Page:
Confessions of a Beauty Junkie.



I am an addict. I suffer from the same disease most Americans suffer from.  Reckless Consumerism. Like many of you, I work hard to make more money to buy more things, some of which I don’t need. I also have spent good portion of my career helping clients sell products to consumers, some of which they didn’t need.


I have acquired a name over the years in NYC as a copywriter and creative director who can spin desire for all things beauty related and engage women’s emotions – a niche I found myself in after doing a few successful ad campaigns for large beauty brands. I know how to wrap up a claim up in a nice package inside of a big idea, so it moves products off shelves. I am skillful at skirting legal issues with well-crafted copy when it comes to efficacy or health risks associated with “product benefits”. I can get a woman’s attention with beautiful imagery and close the deal in 5 words or less. I’ve hired top fashion photographers and directors to photograph and film models with flawless skin and hair to sell women products full of neurotoxins. Some of these products were tested on animals. I’ve worked with post production houses to retouch models’ flawlessness to make them more flawless. Yes, I’ve done it all in the name of “Beauty”.


This is my Ugly Truth. I am part of an industry and a culture of consumers, sometimes unaware and oftentimes intentionally turning a blind eye to what we are putting in and on our bodies and on what we are perpetuating in society by making unconscious products, purchases and messages – a broken system called Capitalism. One that is consuming our natural resources faster than the earth can replenish them. One that is robbing us of our health. And our innate Beauty.


But in the end, try as I may to right my path, I am not 100%. And far from it. While I fight the urge to shop for things I don’t need on most days, I can, in an off moment, be sucked into a Sephora by the shiny, glimmering displays and a fabulous makeup artist who catches my eye, brandishing the latest shiny eyelash wand and dropping the casual offer for a quick “touch up”. Cut to me with a total makeover minus $327.00, walking out of the store, feeling pretty on the outside and ignoring that hankering on the inside – the one caused by knowing too much and that inevitable crash of a junkie.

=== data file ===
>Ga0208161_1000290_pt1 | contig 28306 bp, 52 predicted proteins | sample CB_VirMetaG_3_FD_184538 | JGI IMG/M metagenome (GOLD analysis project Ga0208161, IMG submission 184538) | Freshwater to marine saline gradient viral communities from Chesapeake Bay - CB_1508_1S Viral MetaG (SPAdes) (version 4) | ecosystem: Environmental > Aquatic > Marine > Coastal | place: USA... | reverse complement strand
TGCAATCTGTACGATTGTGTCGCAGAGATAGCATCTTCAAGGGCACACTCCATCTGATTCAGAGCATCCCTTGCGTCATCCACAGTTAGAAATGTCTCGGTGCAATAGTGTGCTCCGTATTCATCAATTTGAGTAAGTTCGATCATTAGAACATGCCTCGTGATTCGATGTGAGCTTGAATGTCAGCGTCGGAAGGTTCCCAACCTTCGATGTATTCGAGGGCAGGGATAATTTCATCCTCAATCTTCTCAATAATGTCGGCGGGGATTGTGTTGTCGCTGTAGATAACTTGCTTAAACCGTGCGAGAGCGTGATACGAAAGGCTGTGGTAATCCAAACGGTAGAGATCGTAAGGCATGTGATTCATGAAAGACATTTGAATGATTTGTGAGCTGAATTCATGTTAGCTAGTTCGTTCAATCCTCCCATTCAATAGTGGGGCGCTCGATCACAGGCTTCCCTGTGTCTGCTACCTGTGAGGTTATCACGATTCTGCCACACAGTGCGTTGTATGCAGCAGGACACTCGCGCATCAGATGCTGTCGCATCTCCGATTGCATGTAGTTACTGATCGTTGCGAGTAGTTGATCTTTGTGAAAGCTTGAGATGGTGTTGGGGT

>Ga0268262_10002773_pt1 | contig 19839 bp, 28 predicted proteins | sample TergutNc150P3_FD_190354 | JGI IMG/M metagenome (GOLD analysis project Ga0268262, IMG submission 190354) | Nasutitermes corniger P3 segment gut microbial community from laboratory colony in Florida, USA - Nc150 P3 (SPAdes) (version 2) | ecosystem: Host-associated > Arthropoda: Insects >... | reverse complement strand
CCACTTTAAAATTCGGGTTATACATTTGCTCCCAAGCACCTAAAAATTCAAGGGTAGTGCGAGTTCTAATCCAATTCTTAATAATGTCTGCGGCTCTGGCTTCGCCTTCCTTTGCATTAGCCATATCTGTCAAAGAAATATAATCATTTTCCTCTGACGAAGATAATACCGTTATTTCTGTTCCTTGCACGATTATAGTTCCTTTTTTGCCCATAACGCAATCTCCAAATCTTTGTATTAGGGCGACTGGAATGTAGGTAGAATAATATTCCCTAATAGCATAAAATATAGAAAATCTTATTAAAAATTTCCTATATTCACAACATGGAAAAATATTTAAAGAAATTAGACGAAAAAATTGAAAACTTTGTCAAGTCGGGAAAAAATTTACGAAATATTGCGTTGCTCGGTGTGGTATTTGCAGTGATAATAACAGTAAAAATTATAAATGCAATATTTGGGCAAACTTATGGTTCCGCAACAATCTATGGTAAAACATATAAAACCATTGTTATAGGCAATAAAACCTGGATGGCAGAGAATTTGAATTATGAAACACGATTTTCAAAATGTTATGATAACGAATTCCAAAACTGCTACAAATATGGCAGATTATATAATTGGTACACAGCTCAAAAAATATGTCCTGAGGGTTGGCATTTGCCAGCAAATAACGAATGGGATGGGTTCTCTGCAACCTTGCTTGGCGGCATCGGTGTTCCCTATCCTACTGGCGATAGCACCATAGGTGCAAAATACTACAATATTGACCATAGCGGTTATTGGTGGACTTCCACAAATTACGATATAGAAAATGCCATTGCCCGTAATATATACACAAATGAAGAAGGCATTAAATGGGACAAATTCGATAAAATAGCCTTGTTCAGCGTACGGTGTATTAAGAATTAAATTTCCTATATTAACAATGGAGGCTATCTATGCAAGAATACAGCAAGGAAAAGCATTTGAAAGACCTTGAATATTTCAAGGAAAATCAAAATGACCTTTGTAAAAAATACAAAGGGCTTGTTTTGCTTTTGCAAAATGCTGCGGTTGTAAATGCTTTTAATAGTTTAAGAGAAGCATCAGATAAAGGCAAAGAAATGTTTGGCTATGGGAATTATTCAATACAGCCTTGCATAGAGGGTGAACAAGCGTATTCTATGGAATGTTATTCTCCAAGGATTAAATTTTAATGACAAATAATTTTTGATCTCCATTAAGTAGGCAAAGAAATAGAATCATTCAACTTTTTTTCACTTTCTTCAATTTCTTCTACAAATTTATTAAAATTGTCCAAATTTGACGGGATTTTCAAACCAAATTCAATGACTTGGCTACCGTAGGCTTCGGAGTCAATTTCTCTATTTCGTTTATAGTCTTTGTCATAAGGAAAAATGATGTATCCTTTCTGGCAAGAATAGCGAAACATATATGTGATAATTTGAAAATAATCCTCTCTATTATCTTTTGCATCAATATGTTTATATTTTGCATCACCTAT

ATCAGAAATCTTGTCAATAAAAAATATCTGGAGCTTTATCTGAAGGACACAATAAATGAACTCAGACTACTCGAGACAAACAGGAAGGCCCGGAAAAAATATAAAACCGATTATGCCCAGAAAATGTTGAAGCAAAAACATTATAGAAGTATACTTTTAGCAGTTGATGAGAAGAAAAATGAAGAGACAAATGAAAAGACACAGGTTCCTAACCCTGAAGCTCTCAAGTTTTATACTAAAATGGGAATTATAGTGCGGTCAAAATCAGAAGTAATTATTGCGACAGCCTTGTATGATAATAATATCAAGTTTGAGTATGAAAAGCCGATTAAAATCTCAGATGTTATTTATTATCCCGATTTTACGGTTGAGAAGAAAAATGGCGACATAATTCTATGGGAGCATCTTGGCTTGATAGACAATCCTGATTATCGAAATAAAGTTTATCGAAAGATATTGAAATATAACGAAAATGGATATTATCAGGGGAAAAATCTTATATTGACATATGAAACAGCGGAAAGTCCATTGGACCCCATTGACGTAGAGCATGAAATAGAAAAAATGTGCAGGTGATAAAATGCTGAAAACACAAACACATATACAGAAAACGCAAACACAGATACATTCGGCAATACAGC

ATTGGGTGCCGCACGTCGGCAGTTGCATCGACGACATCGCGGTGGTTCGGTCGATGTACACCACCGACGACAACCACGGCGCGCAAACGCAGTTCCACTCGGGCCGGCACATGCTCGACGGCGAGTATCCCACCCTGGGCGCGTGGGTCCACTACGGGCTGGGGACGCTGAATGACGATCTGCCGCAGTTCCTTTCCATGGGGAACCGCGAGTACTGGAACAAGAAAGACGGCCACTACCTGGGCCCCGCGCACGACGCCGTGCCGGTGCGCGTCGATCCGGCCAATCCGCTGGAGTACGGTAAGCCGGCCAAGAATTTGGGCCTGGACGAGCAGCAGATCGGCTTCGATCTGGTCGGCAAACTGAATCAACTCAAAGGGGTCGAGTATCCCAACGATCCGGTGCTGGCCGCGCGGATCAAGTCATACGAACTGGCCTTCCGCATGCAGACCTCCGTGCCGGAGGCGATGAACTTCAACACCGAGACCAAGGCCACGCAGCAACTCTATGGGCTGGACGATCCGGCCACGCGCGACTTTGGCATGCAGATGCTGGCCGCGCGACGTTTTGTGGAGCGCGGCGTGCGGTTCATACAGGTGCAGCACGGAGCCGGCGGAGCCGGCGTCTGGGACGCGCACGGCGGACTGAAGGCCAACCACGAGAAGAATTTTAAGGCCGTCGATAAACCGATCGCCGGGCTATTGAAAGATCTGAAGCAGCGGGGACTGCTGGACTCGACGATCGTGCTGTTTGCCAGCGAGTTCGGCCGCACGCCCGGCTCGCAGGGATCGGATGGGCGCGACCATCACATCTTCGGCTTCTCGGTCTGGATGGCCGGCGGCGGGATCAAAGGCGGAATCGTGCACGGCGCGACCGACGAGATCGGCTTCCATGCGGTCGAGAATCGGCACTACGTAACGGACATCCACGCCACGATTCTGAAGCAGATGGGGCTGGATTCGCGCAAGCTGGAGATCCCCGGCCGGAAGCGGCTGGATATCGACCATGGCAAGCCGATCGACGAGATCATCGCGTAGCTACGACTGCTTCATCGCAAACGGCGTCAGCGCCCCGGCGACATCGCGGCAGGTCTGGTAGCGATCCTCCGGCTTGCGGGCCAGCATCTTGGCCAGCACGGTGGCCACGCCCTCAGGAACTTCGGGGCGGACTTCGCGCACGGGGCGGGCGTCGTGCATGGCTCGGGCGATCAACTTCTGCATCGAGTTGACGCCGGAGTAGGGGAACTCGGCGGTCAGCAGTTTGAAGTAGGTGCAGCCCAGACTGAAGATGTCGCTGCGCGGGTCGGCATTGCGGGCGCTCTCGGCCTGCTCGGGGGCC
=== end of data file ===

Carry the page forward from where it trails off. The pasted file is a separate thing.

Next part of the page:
Then there’s that tiny black bag – the contents of which seem to burn a hole in it until I get home and feverishly unpack it. I replace all the dusty, fingerprinted, partially unused items in my makeup bag with all the shiny, new powders, creams, shellacs, lengtheners, thickeners, plumpers, bronzers, outliners, highlighters, brighteners, primers, none of which I will finish, and all of which I sample immediately. I find clever ways to justify my purchases to myself (and to my significant other or accountant, if they bust me). One of my favorite justifications is “It’s research I need to do for my business”. While this has a grain of truth to it, most of the time I’m either just bored, curious or I need a quick fix of retail therapy because I’m having a bad week.